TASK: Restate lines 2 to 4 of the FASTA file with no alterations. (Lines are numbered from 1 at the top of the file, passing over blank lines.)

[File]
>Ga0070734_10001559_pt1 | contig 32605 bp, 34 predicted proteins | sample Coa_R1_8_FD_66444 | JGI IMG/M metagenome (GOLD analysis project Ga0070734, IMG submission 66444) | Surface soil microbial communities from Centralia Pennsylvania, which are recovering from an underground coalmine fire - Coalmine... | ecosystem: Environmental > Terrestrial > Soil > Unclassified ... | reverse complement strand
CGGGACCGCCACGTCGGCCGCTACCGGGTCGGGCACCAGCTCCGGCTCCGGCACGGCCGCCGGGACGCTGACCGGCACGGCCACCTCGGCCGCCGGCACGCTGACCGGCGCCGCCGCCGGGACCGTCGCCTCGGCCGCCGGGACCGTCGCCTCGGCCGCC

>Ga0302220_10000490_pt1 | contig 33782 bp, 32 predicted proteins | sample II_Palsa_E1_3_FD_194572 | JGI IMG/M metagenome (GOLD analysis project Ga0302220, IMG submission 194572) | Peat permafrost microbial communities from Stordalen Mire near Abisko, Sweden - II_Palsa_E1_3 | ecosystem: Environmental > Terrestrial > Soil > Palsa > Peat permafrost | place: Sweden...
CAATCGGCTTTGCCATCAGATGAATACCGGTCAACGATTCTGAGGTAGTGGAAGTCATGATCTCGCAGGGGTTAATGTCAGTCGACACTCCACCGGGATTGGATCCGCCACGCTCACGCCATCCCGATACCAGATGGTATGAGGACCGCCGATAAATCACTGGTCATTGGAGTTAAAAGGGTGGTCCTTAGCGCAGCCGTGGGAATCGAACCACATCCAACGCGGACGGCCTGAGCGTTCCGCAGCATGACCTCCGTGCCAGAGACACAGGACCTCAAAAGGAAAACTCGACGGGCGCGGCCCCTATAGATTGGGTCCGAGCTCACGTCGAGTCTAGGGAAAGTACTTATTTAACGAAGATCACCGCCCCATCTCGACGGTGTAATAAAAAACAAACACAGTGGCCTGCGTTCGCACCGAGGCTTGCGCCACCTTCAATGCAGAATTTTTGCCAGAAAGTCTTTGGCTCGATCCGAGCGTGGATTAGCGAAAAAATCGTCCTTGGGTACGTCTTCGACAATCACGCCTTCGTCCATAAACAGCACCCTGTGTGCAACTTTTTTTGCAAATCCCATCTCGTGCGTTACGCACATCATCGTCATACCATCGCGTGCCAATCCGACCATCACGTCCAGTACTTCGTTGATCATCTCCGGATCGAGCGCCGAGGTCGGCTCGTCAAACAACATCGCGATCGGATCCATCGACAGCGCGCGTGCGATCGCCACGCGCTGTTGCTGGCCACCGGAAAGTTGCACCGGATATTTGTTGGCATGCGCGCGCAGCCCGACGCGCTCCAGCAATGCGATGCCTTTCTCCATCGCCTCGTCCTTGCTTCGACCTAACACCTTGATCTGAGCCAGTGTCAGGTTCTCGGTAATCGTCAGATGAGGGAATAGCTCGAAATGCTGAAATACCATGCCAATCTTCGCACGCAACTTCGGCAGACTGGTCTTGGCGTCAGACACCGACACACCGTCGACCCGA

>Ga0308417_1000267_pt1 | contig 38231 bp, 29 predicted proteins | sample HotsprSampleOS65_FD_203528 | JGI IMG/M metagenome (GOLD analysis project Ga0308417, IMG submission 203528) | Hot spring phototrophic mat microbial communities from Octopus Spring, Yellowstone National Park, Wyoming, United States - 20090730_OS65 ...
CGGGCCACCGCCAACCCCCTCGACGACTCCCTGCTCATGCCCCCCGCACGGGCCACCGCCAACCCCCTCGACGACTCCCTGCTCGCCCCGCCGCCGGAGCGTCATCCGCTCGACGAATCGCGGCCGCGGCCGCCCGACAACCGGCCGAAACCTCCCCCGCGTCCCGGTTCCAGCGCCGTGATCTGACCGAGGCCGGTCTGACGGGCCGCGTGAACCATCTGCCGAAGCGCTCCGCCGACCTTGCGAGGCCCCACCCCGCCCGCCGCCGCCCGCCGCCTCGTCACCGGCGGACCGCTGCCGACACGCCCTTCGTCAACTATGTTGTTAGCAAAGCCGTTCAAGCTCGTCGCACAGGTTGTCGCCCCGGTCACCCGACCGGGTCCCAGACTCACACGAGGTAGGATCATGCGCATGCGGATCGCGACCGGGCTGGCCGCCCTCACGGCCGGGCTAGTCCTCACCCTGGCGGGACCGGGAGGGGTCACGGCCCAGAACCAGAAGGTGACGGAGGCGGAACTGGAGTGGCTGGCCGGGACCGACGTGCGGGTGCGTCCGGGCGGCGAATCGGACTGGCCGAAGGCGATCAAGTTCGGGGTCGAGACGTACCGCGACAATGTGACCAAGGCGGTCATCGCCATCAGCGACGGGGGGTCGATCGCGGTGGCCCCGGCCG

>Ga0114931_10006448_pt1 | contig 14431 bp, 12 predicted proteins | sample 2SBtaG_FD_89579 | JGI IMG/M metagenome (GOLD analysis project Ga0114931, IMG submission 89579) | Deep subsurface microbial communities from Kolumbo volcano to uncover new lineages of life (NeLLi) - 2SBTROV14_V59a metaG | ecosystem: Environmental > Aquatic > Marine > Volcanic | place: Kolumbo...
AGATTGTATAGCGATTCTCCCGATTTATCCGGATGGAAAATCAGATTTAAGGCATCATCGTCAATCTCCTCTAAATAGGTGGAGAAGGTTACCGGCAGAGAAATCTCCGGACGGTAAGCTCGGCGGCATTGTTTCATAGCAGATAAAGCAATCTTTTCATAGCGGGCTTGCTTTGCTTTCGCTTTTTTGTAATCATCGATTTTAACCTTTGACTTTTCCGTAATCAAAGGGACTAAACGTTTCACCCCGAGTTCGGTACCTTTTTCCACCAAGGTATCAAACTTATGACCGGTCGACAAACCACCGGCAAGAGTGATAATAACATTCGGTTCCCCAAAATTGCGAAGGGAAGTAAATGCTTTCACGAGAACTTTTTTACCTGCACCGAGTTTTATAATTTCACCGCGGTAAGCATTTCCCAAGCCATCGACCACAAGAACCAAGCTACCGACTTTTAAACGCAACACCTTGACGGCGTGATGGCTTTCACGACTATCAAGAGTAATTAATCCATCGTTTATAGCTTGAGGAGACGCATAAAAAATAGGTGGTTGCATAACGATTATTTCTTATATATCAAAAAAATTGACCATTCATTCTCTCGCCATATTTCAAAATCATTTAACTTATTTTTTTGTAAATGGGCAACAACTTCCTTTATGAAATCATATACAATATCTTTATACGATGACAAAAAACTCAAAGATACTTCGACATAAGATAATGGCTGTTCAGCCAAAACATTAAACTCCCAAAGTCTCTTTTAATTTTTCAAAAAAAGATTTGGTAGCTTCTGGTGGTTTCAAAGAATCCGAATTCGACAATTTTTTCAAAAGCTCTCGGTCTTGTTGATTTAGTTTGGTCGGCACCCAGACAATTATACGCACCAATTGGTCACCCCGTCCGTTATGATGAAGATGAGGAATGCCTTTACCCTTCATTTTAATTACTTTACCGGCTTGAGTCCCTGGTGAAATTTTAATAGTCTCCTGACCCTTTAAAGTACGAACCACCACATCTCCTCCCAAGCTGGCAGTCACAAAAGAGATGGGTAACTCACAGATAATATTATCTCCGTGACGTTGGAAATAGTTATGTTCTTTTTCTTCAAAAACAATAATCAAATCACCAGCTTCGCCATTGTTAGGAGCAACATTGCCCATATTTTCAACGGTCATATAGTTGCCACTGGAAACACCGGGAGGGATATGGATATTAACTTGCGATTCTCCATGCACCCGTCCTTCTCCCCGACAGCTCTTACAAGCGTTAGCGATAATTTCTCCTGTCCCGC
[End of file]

CGGGACCGCCACGTCGGCCGCTACCGGGTCGGGCACCAGCTCCGGCTCCGGCACGGCCGCCGGGACGCTGACCGGCACGGCCACCTCGGCCGCCGGCACGCTGACCGGCGCCGCCGCCGGGACCGTCGCCTCGGCCGCCGGGACCGTCGCCTCGGCCGCC

>Ga0302220_10000490_pt1 | contig 33782 bp, 32 predicted proteins | sample II_Palsa_E1_3_FD_194572 | JGI IMG/M metagenome (GOLD analysis project Ga0302220, IMG submission 194572) | Peat permafrost microbial communities from Stordalen Mire near Abisko, Sweden - II_Palsa_E1_3 | ecosystem: Environmental > Terrestrial > Soil > Palsa > Peat permafrost | place: Sweden...
CAATCGGCTTTGCCATCAGATGAATACCGGTCAACGATTCTGAGGTAGTGGAAGTCATGATCTCGCAGGGGTTAATGTCAGTCGACACTCCACCGGGATTGGATCCGCCACGCTCACGCCATCCCGATACCAGATGGTATGAGGACCGCCGATAAATCACTGGTCATTGGAGTTAAAAGGGTGGTCCTTAGCGCAGCCGTGGGAATCGAACCACATCCAACGCGGACGGCCTGAGCGTTCCGCAGCATGACCTCCGTGCCAGAGACACAGGACCTCAAAAGGAAAACTCGACGGGCGCGGCCCCTATAGATTGGGTCCGAGCTCACGTCGAGTCTAGGGAAAGTACTTATTTAACGAAGATCACCGCCCCATCTCGACGGTGTAATAAAAAACAAACACAGTGGCCTGCGTTCGCACCGAGGCTTGCGCCACCTTCAATGCAGAATTTTTGCCAGAAAGTCTTTGGCTCGATCCGAGCGTGGATTAGCGAAAAAATCGTCCTTGGGTACGTCTTCGACAATCACGCCTTCGTCCATAAACAGCACCCTGTGTGCAACTTTTTTTGCAAATCCCATCTCGTGCGTTACGCACATCATCGTCATACCATCGCGTGCCAATCCGACCATCACGTCCAGTACTTCGTTGATCATCTCCGGATCGAGCGCCGAGGTCGGCTCGTCAAACAACATCGCGATCGGATCCATCGACAGCGCGCGTGCGATCGCCACGCGCTGTTGCTGGCCACCGGAAAGTTGCACCGGATATTTGTTGGCATGCGCGCGCAGCCCGACGCGCTCCAGCAATGCGATGCCTTTCTCCATCGCCTCGTCCTTGCTTCGACCTAACACCTTGATCTGAGCCAGTGTCAGGTTCTCGGTAATCGTCAGATGAGGGAATAGCTCGAAATGCTGAAATACCATGCCAATCTTCGCACGCAACTTCGGCAGACTGGTCTTGGCGTCAGACACCGACACACCGTCGACCCGA